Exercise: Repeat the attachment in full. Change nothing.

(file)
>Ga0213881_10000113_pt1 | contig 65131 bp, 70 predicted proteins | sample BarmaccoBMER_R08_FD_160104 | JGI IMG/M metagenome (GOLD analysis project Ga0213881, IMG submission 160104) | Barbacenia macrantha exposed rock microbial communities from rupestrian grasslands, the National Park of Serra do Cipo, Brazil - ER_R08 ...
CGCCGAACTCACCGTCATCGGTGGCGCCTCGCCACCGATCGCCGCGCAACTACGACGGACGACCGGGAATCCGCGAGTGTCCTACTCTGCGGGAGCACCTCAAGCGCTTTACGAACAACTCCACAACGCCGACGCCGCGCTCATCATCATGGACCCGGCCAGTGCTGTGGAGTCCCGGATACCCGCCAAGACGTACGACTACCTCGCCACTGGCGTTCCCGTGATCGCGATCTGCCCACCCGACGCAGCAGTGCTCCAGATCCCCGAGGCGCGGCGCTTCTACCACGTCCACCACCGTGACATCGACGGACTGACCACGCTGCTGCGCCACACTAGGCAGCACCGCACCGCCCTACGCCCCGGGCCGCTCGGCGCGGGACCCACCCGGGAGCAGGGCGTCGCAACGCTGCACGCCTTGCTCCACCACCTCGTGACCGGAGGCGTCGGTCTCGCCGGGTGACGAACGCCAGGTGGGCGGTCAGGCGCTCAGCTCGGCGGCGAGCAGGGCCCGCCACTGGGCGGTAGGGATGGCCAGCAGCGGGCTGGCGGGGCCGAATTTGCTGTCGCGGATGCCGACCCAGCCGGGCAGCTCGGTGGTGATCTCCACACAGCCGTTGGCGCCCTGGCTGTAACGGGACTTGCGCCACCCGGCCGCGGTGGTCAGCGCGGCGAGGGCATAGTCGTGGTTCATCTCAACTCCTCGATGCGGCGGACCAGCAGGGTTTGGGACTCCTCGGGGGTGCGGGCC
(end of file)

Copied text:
>Ga0213881_10000113_pt1 | contig 65131 bp, 70 predicted proteins | sample BarmaccoBMER_R08_FD_160104 | JGI IMG/M metagenome (GOLD analysis project Ga0213881, IMG submission 160104) | Barbacenia macrantha exposed rock microbial communities from rupestrian grasslands, the National Park of Serra do Cipo, Brazil - ER_R08 ...
CGCCGAACTCACCGTCATCGGTGGCGCCTCGCCACCGATCGCCGCGCAACTACGACGGACGACCGGGAATCCGCGAGTGTCCTACTCTGCGGGAGCACCTCAAGCGCTTTACGAACAACTCCACAACGCCGACGCCGCGCTCATCATCATGGACCCGGCCAGTGCTGTGGAGTCCCGGATACCCGCCAAGACGTACGACTACCTCGCCACTGGCGTTCCCGTGATCGCGATCTGCCCACCCGACGCAGCAGTGCTCCAGATCCCCGAGGCGCGGCGCTTCTACCACGTCCACCACCGTGACATCGACGGACTGACCACGCTGCTGCGCCACACTAGGCAGCACCGCACCGCCCTACGCCCCGGGCCGCTCGGCGCGGGACCCACCCGGGAGCAGGGCGTCGCAACGCTGCACGCCTTGCTCCACCACCTCGTGACCGGAGGCGTCGGTCTCGCCGGGTGACGAACGCCAGGTGGGCGGTCAGGCGCTCAGCTCGGCGGCGAGCAGGGCCCGCCACTGGGCGGTAGGGATGGCCAGCAGCGGGCTGGCGGGGCCGAATTTGCTGTCGCGGATGCCGACCCAGCCGGGCAGCTCGGTGGTGATCTCCACACAGCCGTTGGCGCCCTGGCTGTAACGGGACTTGCGCCACCCGGCCGCGGTGGTCAGCGCGGCGAGGGCATAGTCGTGGTTCATCTCAACTCCTCGATGCGGCGGACCAGCAGGGTTTGGGACTCCTCGGGGGTGCGGGCC